Once the person speaking is finished, then you may get clarification or ask questions if needed. Cooperative communication is another valuable asset to a learning group. All members should contribute our thoughts and ideas to our group. You’d be amazed what you can come up with when you put your heads together. We should all learn to take in and utilize others input Just the way we present ours. When working with your co-workers, in a team, or with a group of individuals we have what you call combined communication. This is when we are all sharing our message with each other and have a multiple of opinions on the table.
What’s so great about this is we have so much we can discuss and make use of. Since we all have different ways of looking at things, we have so much more to talk about. As for responsibility sharing, we are all obligated, when working together, to share the workload. It wouldn’t be fair if some worked on a project more than others. We should all have an equal amount of responsibility. There are some individuals who are able to get the project or assignment done in a short amount of time. When this happens, he or she may want to go back to that group or team and see if anyone needs help with anything.
Working in a team and or group of students / co-workers has it’s advantages, and one of those advantages is the fact that we have a pile of unified thoughts and ideas. What makes this a great advantage is, once you have all agreed on something, it’s easier to go from there. You should always be on the same page as your group or team. Constructive vs. destructive criticism has both Its’ advantages ana Olsaavantages as well. You nave Dotn nelpTul ana useTul information and bad not so good info as well. This is where conflict in a team usually arises.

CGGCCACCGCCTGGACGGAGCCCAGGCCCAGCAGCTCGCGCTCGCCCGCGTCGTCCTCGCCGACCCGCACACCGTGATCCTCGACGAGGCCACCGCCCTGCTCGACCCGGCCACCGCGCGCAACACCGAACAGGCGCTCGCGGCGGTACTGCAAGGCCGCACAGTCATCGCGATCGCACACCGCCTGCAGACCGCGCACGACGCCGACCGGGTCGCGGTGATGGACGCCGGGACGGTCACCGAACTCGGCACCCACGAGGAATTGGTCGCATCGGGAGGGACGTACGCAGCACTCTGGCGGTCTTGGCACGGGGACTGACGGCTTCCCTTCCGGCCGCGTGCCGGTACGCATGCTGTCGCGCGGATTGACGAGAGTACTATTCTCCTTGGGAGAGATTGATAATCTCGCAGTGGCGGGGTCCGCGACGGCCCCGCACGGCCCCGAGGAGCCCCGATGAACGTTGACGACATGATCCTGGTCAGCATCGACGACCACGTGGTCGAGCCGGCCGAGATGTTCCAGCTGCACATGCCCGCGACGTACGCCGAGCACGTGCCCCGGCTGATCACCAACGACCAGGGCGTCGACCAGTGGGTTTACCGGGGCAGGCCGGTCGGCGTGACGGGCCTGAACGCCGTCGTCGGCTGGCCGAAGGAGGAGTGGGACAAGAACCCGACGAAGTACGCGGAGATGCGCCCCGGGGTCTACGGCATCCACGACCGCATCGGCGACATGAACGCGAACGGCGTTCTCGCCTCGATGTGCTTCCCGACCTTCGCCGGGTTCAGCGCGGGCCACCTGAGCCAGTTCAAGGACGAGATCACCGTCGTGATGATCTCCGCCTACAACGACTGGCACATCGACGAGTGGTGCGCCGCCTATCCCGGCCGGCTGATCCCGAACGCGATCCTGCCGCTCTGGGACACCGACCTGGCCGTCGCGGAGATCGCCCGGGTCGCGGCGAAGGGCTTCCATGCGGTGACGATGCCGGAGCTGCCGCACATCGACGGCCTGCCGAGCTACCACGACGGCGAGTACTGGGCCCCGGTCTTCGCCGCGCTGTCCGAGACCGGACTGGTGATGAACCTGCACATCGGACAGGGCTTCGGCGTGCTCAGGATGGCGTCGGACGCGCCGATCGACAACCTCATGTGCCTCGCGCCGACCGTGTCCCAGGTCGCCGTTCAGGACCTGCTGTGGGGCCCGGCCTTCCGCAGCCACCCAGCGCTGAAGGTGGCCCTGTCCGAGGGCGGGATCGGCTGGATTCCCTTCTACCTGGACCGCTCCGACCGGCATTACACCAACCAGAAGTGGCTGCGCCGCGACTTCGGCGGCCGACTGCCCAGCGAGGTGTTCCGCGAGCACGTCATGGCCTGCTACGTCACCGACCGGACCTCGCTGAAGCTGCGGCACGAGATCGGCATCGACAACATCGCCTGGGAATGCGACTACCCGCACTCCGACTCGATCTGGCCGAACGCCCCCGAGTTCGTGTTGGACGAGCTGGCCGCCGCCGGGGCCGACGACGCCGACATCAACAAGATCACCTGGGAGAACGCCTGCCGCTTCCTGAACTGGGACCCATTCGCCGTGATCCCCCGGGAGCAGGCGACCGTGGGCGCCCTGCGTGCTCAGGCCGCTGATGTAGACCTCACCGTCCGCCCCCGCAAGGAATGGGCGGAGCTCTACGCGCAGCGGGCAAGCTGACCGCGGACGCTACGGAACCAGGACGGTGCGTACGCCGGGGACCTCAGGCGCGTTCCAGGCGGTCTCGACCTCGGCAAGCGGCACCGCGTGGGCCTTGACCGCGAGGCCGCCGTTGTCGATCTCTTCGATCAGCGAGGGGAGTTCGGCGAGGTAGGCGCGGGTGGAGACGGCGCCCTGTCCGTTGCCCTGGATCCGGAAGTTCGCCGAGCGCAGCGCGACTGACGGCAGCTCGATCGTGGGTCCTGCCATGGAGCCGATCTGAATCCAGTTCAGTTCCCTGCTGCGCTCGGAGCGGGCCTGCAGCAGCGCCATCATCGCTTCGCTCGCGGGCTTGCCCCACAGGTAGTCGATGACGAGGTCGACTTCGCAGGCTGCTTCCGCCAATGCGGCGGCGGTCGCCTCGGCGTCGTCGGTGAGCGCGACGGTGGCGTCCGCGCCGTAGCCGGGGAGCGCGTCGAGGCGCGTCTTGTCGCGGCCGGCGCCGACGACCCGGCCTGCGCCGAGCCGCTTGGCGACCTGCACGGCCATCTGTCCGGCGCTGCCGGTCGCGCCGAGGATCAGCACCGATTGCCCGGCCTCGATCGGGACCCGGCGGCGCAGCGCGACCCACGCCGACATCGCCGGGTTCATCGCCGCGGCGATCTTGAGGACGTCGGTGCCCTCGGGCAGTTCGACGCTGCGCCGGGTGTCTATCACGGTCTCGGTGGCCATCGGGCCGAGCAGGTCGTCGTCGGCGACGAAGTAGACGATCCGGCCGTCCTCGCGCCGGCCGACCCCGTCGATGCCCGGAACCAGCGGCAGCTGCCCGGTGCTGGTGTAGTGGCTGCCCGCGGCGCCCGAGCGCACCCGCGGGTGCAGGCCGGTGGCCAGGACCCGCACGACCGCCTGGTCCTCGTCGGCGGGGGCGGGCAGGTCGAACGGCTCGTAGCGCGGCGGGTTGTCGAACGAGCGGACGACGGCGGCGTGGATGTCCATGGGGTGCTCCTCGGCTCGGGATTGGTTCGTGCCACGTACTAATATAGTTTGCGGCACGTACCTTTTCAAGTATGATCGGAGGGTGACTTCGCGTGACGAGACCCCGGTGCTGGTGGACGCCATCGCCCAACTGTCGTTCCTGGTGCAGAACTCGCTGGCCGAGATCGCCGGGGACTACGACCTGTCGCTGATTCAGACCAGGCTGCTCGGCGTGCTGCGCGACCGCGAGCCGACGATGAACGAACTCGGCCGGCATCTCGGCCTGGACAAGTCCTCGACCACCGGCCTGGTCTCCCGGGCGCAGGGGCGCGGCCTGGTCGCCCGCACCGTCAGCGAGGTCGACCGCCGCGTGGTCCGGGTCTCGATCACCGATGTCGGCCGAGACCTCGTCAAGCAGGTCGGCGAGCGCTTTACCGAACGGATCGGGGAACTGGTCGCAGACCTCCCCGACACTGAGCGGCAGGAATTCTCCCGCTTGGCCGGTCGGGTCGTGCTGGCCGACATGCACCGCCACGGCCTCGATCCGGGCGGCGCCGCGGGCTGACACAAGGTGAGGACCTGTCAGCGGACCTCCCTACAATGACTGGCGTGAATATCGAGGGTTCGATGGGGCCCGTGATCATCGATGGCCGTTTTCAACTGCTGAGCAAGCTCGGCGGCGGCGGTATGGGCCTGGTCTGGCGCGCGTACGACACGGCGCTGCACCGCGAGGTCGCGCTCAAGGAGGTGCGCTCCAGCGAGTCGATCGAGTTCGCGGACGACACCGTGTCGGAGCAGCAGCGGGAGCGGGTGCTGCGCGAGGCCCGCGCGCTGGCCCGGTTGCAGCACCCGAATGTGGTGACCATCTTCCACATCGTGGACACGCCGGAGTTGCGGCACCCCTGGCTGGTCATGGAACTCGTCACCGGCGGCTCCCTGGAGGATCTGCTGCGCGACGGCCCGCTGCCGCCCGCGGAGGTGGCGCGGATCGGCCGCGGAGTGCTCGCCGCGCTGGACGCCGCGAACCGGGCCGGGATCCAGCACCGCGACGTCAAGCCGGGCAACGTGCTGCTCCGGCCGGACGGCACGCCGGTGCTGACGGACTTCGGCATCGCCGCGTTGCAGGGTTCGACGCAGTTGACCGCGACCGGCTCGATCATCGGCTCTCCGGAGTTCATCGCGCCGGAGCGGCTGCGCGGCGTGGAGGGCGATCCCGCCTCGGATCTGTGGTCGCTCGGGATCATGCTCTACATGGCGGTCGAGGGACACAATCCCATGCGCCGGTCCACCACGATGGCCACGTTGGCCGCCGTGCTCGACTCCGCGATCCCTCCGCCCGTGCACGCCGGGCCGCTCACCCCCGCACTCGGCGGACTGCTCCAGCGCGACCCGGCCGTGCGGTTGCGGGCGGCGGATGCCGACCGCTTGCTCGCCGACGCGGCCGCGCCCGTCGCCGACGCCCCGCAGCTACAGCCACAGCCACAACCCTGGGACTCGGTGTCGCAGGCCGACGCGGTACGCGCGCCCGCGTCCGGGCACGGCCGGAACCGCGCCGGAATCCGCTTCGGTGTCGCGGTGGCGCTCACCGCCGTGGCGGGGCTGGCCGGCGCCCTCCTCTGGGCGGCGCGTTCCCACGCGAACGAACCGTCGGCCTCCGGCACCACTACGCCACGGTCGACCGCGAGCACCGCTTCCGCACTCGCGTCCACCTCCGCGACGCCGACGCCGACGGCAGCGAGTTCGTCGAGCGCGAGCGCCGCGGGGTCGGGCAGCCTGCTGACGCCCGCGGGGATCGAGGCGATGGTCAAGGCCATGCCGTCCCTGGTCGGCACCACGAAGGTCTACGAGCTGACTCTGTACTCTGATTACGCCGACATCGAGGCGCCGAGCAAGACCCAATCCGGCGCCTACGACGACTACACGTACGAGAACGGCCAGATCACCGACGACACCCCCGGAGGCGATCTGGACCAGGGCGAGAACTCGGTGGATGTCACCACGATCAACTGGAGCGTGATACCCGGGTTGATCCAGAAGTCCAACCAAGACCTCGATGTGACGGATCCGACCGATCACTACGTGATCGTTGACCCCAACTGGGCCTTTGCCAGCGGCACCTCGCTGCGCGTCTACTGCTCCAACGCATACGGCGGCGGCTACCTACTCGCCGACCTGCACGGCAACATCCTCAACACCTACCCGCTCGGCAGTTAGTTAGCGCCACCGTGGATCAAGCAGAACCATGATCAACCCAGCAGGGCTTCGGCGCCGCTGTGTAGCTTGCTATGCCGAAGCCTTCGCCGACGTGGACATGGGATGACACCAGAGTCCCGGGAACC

I think you should hear each other out and come toa conclusion the whole team agrees on. Conflict can be a healthy incentive for teams. If approached with the perspective of opening ones mind to approach the project openly, it is an excellent stimulus. Too often, conflicts take place that create negative responses and it can make the other individuals want to avoid the situation. According to (Sheila Porter, J. D. IJOP, pg 1, 2003), when various people project the utcome of a situation, and it isn’t clarified, it could become a closed environment. Conflict will happen due to different perspectives.